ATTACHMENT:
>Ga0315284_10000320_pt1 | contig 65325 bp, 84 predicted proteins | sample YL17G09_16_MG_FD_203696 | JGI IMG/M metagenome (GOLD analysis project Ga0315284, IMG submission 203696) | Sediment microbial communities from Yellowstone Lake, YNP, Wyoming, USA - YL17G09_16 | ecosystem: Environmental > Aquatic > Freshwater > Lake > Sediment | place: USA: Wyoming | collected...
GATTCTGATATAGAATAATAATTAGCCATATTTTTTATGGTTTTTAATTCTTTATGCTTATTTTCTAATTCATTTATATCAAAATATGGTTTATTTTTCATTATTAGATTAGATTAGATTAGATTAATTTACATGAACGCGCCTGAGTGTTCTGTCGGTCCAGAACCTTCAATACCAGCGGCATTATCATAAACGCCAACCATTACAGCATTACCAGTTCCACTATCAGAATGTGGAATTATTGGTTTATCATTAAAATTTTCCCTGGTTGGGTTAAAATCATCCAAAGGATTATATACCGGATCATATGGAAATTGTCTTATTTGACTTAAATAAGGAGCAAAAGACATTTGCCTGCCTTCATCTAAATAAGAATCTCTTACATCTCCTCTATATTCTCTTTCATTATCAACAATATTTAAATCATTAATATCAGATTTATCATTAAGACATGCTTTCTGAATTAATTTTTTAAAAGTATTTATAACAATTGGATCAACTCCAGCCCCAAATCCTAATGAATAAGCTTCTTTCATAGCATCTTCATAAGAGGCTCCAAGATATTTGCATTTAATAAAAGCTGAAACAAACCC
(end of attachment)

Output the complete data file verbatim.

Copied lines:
>Ga0315284_10000320_pt1 | contig 65325 bp, 84 predicted proteins | sample YL17G09_16_MG_FD_203696 | JGI IMG/M metagenome (GOLD analysis project Ga0315284, IMG submission 203696) | Sediment microbial communities from Yellowstone Lake, YNP, Wyoming, USA - YL17G09_16 | ecosystem: Environmental > Aquatic > Freshwater > Lake > Sediment | place: USA: Wyoming | collected...
GATTCTGATATAGAATAATAATTAGCCATATTTTTTATGGTTTTTAATTCTTTATGCTTATTTTCTAATTCATTTATATCAAAATATGGTTTATTTTTCATTATTAGATTAGATTAGATTAGATTAATTTACATGAACGCGCCTGAGTGTTCTGTCGGTCCAGAACCTTCAATACCAGCGGCATTATCATAAACGCCAACCATTACAGCATTACCAGTTCCACTATCAGAATGTGGAATTATTGGTTTATCATTAAAATTTTCCCTGGTTGGGTTAAAATCATCCAAAGGATTATATACCGGATCATATGGAAATTGTCTTATTTGACTTAAATAAGGAGCAAAAGACATTTGCCTGCCTTCATCTAAATAAGAATCTCTTACATCTCCTCTATATTCTCTTTCATTATCAACAATATTTAAATCATTAATATCAGATTTATCATTAAGACATGCTTTCTGAATTAATTTTTTAAAAGTATTTATAACAATTGGATCAACTCCAGCCCCAAATCCTAATGAATAAGCTTCTTTCATAGCATCTTCATAAGAGGCTCCAAGATATTTGCATTTAATAAAAGCTGAAACAAACCC